I was always confused by the claim, made by representatives of the National Security Agency, that they were working to defend our American freedom, as their program of universal surveillance seems to be one of the greatest threats to it. The reasoning behind this apparent contradiction was recently elucidated by Gen. Michael Hayden, former director of the CIA and NSA.
In his Oct. 8 talk at Stanford University, Hayden explained that, if faced with another great terrorist attack, the American people may feel compelled to renounce their rights in the name of security. However, according to Hayden, the NSA cannot thwart another attack without encroaching upon some of our freedoms. Therefore, in order to avoid the possibility of losing all our freedoms in the future, we must surrender a few of them today, or as Hayden put it, “We will keep America free by making Americans feel safe again.”
Not only did this explanation finally clarify what had previously been to me a very confusing idea, it also confirmed what I had already come to suspect: namely, that high-ranking officials from the NSA possess a paternalistic and condescending attitude toward the American people. The fundamental premise of Hayden’s argument is that the American people are like children, who must not only be protected from external threats, but also from themselves.
It is highly implausible that anyone who takes such a dim view of the general public would be a great admirer of democracy, and indeed, Hayden seems to bear toward democracy at best a grudging acceptance. He conceded, in a nod toward democracy, that the NSA’s recently-revealed program of universal surveillance should be altered in response to the popular outrage against it. However, a true friend of democracy would never have acted without the consent of the people, and certainly would never have concealed from them the actions of their own government.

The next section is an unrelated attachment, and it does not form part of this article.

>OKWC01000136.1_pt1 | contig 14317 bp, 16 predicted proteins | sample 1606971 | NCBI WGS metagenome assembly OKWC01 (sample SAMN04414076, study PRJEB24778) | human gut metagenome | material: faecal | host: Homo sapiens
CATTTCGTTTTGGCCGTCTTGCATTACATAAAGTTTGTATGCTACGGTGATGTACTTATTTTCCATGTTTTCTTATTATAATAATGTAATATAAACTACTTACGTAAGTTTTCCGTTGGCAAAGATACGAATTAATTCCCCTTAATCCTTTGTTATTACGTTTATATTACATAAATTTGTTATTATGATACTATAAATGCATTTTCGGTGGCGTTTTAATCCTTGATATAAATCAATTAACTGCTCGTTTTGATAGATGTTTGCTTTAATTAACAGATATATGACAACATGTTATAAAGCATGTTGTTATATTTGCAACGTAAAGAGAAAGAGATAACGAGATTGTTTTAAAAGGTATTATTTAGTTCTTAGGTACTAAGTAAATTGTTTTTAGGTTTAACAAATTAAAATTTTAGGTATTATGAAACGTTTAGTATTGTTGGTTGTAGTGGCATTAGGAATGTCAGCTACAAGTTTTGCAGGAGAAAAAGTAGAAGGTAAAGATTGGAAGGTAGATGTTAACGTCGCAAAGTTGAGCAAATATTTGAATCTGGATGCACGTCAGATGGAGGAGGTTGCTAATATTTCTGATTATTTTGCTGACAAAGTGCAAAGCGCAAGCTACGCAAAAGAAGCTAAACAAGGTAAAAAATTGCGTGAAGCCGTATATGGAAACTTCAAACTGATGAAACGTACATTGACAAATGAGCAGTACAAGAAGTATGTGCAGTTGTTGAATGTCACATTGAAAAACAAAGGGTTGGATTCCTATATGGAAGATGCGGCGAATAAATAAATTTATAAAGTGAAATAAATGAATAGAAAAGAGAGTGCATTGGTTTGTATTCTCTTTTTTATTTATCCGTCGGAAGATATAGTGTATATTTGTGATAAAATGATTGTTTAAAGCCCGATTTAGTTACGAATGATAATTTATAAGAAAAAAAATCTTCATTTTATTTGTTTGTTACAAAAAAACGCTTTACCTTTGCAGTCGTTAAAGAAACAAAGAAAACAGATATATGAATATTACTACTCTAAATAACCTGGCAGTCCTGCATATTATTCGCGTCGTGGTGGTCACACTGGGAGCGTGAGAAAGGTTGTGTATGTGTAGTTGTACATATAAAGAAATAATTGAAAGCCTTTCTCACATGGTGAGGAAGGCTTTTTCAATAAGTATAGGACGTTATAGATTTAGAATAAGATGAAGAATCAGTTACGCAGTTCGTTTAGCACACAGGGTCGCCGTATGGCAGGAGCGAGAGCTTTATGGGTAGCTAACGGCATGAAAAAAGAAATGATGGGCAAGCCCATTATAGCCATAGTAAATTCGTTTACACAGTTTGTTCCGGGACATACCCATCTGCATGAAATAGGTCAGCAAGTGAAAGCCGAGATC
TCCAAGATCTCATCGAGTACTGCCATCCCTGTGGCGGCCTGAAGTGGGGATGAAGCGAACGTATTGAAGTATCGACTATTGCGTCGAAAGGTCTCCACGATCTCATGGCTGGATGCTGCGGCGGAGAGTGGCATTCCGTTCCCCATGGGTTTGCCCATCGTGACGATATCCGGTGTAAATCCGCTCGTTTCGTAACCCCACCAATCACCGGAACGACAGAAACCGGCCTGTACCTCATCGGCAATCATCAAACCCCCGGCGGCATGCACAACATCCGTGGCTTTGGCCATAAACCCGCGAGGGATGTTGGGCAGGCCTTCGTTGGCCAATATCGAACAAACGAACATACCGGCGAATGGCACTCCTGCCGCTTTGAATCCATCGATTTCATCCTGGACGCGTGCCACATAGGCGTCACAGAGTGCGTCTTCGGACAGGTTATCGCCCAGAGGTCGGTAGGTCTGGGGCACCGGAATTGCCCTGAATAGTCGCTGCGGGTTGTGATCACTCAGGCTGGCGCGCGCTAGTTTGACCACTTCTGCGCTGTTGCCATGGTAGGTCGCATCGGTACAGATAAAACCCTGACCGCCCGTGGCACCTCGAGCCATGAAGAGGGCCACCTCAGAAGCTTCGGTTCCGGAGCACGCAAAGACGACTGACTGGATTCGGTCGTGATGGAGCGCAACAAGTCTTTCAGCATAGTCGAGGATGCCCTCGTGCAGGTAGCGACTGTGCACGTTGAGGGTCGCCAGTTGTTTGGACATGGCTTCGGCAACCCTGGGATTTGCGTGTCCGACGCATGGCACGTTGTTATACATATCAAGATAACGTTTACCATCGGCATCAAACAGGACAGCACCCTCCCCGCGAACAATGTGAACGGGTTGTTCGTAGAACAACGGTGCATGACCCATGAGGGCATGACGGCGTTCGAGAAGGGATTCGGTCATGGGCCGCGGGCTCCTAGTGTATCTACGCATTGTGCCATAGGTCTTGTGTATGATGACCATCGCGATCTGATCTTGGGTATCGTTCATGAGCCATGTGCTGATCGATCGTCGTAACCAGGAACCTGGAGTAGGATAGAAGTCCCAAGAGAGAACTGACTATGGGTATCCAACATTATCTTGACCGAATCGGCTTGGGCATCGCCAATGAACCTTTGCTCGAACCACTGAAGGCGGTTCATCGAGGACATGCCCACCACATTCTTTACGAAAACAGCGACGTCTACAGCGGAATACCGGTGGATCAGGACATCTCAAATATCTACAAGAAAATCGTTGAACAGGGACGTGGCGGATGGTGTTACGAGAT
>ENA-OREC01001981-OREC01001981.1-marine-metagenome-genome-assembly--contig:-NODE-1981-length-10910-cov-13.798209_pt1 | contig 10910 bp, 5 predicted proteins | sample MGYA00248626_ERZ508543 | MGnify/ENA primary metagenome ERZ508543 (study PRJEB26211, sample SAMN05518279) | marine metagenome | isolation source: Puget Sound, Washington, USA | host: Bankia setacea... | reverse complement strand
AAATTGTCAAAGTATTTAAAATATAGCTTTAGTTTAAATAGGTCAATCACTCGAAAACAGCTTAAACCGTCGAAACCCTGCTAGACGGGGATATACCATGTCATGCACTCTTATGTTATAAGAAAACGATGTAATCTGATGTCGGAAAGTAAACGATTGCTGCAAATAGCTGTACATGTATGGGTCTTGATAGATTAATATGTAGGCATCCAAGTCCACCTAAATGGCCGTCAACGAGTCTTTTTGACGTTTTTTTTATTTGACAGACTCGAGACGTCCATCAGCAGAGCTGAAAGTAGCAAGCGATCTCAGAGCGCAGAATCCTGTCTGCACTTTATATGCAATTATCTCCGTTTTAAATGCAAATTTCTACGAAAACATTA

A liberal democracy like ours must suffer from a strange inversion of principles if its public officials work to undermine not only liberty, but also popular sovereignty. Yet Hayden insists that our government officials can rightfully act in secret, against the will of the people, so long as they believe they act in the best interest of the state. According to Hayden, if the people are disturbed by this indifference to their consent, our officials should give them “enough information to at least tolerate, if not support, what the government does to keep them safe.”
I would hesitate to criticize so accomplished a man if these faults were of merely minor importance and peculiar to him, but the disrespect shown to Congress by National Intelligence Director James Clapper, the audacity displayed by the Obama Administration in spying on journalists and the brazen shamelessness of the NSA with regard to its unconstitutional surveillance indicate that the imperious and patronizing attitude underlying Hayden’s remarks is unfortunately not unique, but is common among many of our leading officials.
Their actions would be justified if our government officials were correct in their low estimation of the general public, but it is not through foolishness or childish docility, but rather through lack of vigilance that we have permitted them to violate our rights and usurp our sovereignty. Now that we know how our officials have acted when out of public view, we must respond to their breach of our trust by reminding them that we are still citizens of a democracy, and that the just powers of our government are derived only from the consent of the governed.
Robert Moffatt is a graduate student in Physics and can be contacted at rmoffatt ‘at’ stanford.edu.